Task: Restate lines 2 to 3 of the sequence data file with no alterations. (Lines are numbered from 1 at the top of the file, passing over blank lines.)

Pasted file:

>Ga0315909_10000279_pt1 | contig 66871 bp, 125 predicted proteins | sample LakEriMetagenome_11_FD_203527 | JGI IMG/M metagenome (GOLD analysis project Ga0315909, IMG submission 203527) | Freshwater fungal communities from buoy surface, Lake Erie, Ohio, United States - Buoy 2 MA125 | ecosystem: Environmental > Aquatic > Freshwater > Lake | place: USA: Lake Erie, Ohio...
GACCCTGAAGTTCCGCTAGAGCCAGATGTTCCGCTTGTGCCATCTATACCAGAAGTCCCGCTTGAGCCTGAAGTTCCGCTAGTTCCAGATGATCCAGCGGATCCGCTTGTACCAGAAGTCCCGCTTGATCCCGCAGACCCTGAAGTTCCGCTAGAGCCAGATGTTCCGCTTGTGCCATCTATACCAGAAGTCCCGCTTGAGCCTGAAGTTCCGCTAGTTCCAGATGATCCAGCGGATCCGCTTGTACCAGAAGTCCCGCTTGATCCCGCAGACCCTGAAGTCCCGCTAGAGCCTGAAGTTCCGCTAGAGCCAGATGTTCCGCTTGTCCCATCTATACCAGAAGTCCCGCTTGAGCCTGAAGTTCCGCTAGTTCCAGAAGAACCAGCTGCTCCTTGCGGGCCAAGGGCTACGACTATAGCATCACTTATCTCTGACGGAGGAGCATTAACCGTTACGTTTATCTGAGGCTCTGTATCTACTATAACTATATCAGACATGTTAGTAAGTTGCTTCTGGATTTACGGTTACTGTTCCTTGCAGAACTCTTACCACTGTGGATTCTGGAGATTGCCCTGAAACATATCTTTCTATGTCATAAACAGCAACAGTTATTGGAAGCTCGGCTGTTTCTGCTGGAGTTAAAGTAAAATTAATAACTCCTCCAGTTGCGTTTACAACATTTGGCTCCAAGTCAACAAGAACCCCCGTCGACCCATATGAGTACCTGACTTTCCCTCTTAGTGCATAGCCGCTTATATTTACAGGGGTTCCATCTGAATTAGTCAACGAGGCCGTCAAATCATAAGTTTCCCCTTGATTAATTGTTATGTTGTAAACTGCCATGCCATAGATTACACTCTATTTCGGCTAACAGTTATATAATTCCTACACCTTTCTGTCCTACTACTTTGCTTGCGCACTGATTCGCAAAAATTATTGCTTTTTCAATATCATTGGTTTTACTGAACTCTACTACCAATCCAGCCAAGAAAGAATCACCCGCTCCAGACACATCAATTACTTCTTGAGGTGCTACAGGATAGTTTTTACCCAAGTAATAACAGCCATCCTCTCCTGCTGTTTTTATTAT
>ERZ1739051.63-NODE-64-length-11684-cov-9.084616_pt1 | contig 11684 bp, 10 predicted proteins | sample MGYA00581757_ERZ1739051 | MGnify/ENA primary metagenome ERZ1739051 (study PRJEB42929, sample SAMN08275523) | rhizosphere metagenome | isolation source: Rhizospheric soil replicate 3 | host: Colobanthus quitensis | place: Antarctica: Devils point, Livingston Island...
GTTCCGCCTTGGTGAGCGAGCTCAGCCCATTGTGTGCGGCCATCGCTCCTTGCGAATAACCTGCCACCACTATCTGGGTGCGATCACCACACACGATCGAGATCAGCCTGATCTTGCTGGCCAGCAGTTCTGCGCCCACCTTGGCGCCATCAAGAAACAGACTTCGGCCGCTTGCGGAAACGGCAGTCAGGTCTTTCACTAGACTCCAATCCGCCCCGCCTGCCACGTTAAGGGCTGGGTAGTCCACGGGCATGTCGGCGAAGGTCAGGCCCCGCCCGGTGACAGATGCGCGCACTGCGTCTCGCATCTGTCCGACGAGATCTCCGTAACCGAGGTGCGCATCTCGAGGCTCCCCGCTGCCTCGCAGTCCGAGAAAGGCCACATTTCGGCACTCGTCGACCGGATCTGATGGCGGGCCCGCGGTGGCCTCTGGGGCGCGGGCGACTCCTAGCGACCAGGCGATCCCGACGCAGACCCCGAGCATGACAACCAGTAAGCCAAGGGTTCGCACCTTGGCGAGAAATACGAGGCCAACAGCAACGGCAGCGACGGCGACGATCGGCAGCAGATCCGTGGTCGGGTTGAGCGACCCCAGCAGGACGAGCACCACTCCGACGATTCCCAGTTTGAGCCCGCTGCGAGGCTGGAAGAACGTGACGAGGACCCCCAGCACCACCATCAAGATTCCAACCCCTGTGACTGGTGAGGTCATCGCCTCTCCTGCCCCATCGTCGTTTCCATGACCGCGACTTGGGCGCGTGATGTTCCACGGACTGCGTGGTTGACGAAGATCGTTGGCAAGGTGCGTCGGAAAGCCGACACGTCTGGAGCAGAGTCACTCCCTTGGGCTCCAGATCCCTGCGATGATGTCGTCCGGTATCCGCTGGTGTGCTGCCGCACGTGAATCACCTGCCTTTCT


GACCCTGAAGTTCCGCTAGAGCCAGATGTTCCGCTTGTGCCATCTATACCAGAAGTCCCGCTTGAGCCTGAAGTTCCGCTAGTTCCAGATGATCCAGCGGATCCGCTTGTACCAGAAGTCCCGCTTGATCCCGCAGACCCTGAAGTTCCGCTAGAGCCAGATGTTCCGCTTGTGCCATCTATACCAGAAGTCCCGCTTGAGCCTGAAGTTCCGCTAGTTCCAGATGATCCAGCGGATCCGCTTGTACCAGAAGTCCCGCTTGATCCCGCAGACCCTGAAGTCCCGCTAGAGCCTGAAGTTCCGCTAGAGCCAGATGTTCCGCTTGTCCCATCTATACCAGAAGTCCCGCTTGAGCCTGAAGTTCCGCTAGTTCCAGAAGAACCAGCTGCTCCTTGCGGGCCAAGGGCTACGACTATAGCATCACTTATCTCTGACGGAGGAGCATTAACCGTTACGTTTATCTGAGGCTCTGTATCTACTATAACTATATCAGACATGTTAGTAAGTTGCTTCTGGATTTACGGTTACTGTTCCTTGCAGAACTCTTACCACTGTGGATTCTGGAGATTGCCCTGAAACATATCTTTCTATGTCATAAACAGCAACAGTTATTGGAAGCTCGGCTGTTTCTGCTGGAGTTAAAGTAAAATTAATAACTCCTCCAGTTGCGTTTACAACATTTGGCTCCAAGTCAACAAGAACCCCCGTCGACCCATATGAGTACCTGACTTTCCCTCTTAGTGCATAGCCGCTTATATTTACAGGGGTTCCATCTGAATTAGTCAACGAGGCCGTCAAATCATAAGTTTCCCCTTGATTAATTGTTATGTTGTAAACTGCCATGCCATAGATTACACTCTATTTCGGCTAACAGTTATATAATTCCTACACCTTTCTGTCCTACTACTTTGCTTGCGCACTGATTCGCAAAAATTATTGCTTTTTCAATATCATTGGTTTTACTGAACTCTACTACCAATCCAGCCAAGAAAGAATCACCCGCTCCAGACACATCAATTACTTCTTGAGGTGCTACAGGATAGTTTTTACCCAAGTAATAACAGCCATCCTCTCCTGCTGTTTTTATTAT
>ERZ1739051.63-NODE-64-length-11684-cov-9.084616_pt1 | contig 11684 bp, 10 predicted proteins | sample MGYA00581757_ERZ1739051 | MGnify/ENA primary metagenome ERZ1739051 (study PRJEB42929, sample SAMN08275523) | rhizosphere metagenome | isolation source: Rhizospheric soil replicate 3 | host: Colobanthus quitensis | place: Antarctica: Devils point, Livingston Island...